The ADA ‘recommends that family members of persons with T1D consider being screened for autoantibodies, with annual re-testing as best practice for family members who are under 18 years old.’ This testing is important because relatives of T1D are more likely to get T1D than the general population.
|Relationship to person with T1D||Likelihood of Getting T1D|
|Relatives of T1D||5%|
|Children of Fathers with T1D||6-10%|
|Children of Mothers with T1D||4%|
Better testing is important because early detection often prevents DKA and early intervention may slow the decline in beta cell function that becomes T1D. See Michael Haller article in people with new-onset T1D, which suggests that the therapy could work in earlier stages, before T1D diagnosis.
NIH TrialNet testing is available to all families with T1D. The first current step is testing for the presence of autoantibodies. The value of the Genetic Risk Score described in the Diabetes Care article is that it incorporates information from the 30 genes with the strongest influence in T1D and it can be easily combined with other factors, such as islet autoantibodies, age, ethnicity, and BMI. For example, Latinos have a lower likelihood of getting T1D compared in Caucasians unless they are overweight when the likelihood of T1D becomes much higher.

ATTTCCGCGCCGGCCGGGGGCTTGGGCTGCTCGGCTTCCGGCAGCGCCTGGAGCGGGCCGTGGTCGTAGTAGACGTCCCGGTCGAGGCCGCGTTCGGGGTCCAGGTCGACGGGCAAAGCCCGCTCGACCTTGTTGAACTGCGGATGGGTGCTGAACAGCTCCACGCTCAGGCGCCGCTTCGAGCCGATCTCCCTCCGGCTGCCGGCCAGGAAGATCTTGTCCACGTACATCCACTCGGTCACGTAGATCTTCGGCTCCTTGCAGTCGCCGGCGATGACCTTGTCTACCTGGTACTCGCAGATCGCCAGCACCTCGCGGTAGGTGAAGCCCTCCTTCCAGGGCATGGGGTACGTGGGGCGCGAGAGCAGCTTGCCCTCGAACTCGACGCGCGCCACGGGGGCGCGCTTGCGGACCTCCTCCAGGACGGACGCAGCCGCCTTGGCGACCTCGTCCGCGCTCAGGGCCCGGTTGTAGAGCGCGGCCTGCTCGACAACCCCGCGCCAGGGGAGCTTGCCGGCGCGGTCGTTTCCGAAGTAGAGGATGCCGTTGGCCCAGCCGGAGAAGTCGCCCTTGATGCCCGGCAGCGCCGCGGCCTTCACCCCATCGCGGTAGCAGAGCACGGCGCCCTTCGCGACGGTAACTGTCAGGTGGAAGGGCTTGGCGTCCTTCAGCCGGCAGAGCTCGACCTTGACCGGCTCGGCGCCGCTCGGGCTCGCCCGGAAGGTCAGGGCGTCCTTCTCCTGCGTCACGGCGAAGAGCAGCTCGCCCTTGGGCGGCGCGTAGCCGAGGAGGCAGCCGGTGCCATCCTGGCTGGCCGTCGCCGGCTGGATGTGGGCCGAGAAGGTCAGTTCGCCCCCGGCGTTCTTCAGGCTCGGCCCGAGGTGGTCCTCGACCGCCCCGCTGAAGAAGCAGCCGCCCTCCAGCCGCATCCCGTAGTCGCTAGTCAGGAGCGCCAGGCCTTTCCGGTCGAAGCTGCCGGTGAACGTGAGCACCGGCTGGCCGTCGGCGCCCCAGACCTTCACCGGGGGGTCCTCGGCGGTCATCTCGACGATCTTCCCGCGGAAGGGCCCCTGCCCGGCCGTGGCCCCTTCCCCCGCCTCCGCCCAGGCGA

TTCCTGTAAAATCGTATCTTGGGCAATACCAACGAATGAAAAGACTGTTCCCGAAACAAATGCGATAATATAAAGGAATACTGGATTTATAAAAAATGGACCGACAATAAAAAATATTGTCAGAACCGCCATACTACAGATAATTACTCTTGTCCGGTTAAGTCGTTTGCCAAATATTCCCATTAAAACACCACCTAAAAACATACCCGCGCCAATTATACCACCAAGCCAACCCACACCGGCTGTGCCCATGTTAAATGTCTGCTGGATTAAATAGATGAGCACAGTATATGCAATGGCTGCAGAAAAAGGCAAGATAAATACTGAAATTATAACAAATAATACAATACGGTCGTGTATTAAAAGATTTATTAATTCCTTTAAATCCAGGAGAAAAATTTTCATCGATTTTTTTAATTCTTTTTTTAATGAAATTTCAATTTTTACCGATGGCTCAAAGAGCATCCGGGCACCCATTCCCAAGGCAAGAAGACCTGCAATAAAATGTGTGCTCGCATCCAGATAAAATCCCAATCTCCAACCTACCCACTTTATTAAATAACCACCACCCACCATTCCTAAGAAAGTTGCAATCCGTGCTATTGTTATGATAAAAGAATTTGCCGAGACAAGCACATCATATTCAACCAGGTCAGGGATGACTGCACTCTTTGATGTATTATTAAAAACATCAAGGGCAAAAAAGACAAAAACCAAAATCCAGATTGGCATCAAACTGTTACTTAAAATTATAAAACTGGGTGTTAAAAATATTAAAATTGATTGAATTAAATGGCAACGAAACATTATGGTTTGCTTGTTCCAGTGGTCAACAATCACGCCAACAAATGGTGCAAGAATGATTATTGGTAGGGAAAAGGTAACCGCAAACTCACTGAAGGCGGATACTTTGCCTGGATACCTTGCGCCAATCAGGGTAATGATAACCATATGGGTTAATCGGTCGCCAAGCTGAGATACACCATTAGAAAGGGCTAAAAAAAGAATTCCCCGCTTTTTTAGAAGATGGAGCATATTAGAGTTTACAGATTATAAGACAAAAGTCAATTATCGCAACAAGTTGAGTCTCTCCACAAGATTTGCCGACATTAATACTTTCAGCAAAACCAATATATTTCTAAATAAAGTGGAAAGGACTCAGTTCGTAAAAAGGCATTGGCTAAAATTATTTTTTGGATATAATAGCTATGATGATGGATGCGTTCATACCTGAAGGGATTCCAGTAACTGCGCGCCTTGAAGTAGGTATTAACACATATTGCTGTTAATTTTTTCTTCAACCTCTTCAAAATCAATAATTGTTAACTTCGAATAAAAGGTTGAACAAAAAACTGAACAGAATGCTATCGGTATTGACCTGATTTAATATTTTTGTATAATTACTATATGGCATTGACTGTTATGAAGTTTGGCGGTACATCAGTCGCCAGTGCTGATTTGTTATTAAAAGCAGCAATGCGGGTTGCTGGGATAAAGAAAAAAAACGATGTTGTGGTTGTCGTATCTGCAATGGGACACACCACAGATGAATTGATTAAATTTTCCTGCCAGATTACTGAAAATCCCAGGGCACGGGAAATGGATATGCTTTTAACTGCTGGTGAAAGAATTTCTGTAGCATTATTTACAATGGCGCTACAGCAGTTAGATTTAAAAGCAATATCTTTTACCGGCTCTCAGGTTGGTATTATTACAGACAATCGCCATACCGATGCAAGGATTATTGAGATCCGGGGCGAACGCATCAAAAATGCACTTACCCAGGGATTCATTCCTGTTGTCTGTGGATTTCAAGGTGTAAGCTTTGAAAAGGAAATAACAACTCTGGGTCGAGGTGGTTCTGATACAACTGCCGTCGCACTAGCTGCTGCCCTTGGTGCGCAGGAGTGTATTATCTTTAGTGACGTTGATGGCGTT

Dr. Maria Redondo, affiliated with Baylor College of Medicine and Texas Children’s Hospital (bio) is the lead author of the study which tested 1200 people. In discussions about the likely evolution of T1D testing, she estimates that it will take 12-18 months to start validating their initial results across other groups of T1D families within TrialNet. Once this occurs, she anticipates that within another 12-18 months genetic testing will become standard practice within NIH TrialNet and other testing services.
* This research was published in Diabetes Care — See http://care.diabetesjournals.org/content/41/9/1887